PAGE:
Merck & Co’s KEYNOTE-158 trial of Keytruda has underpinned another FDA approval, this time for the PD-1 inhibitor as a single-agent therapy as a therapy for endometrial cancer with certain genetic mutations.
Keytruda (pembrolizumab) has been cleared for patients with advanced endometrial cancer whose tumours have microsatellite instability-high (MSI-H) or mismatch repair deficient (dMMR) mutations, and have progressed after earlier systemic therapy, and who are not eligible for curative surgery or radiotherapy.
The green light means that Keytruda is muscling in on territory held by GlaxoSmithKline’s rival drug Jemperli (dostarlimab), which was approved for patients with recurrent or advanced endometrial cancer with dMMR last year.
Jemperli has so far failed to make much headway in the market however, with sales of just $7 million last year, and the arrival of Keytruda threatens to dent its growth prospects.
KEYNOTE-158 is a phase 2 ‘basket’ study focused on a broad range of cancers that and has already led to prior approvals for Keytruda, currently leading the market among the PD-1/PD-L1 inhibitor class with sales of $17.2 billion last year.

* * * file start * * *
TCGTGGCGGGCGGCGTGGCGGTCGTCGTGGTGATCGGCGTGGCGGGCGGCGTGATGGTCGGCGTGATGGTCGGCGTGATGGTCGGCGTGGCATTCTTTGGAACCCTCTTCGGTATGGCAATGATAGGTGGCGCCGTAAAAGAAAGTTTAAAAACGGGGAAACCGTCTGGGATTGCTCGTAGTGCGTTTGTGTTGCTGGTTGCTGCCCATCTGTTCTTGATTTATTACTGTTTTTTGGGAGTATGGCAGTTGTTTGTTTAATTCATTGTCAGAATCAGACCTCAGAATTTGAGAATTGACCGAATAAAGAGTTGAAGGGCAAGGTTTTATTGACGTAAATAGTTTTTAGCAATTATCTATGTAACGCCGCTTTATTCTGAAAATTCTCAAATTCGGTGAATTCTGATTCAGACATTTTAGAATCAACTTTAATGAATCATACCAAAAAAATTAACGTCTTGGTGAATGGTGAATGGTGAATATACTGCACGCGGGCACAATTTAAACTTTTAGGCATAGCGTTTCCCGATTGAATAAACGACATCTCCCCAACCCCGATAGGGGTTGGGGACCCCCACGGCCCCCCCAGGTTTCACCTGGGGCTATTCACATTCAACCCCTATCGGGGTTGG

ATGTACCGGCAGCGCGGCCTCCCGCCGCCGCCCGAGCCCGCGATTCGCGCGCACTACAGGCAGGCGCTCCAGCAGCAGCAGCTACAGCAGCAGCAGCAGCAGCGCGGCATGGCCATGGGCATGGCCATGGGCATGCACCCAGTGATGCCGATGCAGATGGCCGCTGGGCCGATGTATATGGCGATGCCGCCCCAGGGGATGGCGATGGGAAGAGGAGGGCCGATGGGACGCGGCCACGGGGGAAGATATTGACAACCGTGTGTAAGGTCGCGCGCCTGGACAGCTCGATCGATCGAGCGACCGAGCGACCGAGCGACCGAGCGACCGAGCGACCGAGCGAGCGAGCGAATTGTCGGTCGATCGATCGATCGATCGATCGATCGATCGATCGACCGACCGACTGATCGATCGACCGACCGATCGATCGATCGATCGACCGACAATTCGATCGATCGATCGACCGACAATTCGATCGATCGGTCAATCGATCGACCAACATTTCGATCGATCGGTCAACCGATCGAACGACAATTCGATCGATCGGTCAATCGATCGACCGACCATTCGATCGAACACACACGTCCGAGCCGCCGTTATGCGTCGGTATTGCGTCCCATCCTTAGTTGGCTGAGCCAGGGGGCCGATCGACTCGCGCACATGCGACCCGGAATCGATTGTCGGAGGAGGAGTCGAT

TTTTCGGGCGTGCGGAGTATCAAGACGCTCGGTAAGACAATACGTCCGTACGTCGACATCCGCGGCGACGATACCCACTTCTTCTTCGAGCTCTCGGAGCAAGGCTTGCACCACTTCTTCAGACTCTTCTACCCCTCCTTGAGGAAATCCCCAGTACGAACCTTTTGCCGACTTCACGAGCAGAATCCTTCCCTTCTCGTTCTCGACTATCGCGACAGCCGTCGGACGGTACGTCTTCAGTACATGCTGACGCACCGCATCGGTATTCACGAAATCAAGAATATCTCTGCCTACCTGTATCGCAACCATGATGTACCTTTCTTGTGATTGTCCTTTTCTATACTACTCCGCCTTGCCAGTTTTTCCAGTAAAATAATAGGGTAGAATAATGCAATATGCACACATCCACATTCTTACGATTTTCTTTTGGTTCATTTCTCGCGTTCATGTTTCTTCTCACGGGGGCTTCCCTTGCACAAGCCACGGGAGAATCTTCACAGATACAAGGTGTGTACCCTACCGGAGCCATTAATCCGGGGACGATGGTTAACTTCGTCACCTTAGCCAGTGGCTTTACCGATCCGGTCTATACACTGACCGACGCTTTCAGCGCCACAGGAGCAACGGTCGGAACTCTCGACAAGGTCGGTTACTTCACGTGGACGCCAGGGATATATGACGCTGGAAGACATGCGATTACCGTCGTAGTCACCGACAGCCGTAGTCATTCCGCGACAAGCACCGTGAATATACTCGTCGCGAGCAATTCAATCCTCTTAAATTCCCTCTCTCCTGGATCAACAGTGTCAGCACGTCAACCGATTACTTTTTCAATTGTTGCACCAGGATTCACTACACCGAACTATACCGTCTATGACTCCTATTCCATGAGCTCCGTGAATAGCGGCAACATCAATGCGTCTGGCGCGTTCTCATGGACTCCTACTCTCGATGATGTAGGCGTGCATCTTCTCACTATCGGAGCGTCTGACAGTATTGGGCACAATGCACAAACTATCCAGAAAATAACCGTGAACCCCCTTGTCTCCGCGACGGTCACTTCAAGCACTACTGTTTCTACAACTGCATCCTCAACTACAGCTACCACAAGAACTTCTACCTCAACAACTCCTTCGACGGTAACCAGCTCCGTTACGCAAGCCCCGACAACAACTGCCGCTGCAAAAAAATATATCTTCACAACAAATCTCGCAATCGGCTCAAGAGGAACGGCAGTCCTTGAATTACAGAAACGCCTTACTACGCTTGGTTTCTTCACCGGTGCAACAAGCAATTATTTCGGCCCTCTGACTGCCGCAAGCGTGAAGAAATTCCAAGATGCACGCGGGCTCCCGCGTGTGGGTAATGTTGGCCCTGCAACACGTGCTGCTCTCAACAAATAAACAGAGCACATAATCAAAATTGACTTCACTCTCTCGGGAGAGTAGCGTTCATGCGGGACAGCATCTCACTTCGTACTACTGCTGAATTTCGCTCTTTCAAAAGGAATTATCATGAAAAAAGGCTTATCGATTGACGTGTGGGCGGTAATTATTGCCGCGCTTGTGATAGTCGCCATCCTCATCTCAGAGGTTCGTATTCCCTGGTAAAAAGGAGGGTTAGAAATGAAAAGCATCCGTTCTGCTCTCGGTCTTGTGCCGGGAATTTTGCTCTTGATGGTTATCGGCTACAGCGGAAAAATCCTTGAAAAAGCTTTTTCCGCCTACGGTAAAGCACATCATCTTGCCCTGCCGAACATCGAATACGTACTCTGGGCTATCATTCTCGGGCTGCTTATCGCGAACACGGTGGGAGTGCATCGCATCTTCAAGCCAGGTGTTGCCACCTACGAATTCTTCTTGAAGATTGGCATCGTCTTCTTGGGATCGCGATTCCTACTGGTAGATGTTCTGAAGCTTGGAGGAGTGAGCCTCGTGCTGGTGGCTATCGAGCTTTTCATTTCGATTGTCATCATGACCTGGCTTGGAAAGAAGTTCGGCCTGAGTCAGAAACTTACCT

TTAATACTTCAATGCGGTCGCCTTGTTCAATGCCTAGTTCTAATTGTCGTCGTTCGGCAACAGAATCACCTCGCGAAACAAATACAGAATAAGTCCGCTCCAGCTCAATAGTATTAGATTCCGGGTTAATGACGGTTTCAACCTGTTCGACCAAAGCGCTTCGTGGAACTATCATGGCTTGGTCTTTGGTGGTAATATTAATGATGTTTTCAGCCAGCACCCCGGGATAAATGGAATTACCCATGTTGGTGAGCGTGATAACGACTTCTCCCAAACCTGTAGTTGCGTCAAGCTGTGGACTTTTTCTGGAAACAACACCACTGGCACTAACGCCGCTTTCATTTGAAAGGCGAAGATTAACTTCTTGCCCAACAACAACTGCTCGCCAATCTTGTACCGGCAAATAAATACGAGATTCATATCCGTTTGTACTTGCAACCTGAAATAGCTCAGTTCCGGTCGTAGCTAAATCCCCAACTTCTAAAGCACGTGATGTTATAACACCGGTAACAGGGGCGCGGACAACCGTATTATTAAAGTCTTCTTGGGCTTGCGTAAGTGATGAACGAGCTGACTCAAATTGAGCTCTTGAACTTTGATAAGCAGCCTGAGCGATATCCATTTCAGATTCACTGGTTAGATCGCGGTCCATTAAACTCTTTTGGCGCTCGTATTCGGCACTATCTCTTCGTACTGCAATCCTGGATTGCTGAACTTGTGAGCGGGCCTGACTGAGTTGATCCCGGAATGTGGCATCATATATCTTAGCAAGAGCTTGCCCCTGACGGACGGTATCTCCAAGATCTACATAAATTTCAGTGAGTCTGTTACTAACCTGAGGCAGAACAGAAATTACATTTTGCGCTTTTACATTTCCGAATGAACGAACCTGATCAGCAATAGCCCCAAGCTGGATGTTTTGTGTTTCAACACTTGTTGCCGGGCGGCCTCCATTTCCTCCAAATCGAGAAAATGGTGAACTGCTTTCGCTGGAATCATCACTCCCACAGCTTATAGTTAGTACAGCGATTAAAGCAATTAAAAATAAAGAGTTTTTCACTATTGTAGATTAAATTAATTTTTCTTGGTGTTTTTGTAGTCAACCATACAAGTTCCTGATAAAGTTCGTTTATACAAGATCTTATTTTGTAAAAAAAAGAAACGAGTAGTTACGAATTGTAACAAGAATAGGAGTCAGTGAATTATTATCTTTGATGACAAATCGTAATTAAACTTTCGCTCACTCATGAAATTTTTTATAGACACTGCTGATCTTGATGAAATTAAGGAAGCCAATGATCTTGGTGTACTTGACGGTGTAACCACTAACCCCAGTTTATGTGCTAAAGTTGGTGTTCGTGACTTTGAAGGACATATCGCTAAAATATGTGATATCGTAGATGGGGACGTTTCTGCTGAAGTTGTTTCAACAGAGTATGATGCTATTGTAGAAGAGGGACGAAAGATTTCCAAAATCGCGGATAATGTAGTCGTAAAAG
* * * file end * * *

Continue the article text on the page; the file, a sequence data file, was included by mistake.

Data from the study has supported indications for tumour mutational burden-high (TMB-H) solid tumours, PD-L1-positive cervical cancer, and metastatic small cell lung cancer (SCLC), although the latter use was withdrawn after follow-up data failed to confirm its initial benefit.
In MSI-H or dMMR endometrial cancer, Keytruda achieved an objective response rate (ORR) of 46%, including 12% complete responses and 33% partial responses, after a median of 16 months’ follow-up.
Two thirds of those who responded to the therapy (68%) did so for 12 months or more, while 44% had a response for at least two years.
It’s the fourth gynaecological cancer approval for Keytruda meanwhile, which is also used to treat endometrial carcinoma without MSI-H or dMMR in combination with Eisai’s multikinase inhibitor Lenvima (lenvatinib), and as a monotherapy and combination therapy for PD-L1-positive cervical cancer.
Endometrial carcinoma is the most common type of cancer affecting the uterus, of which there are around 65,000 cases every year in the US. Around a third of all endometrial carcinomas are MSI‑H or dMMR.
This post was originally published on Source Link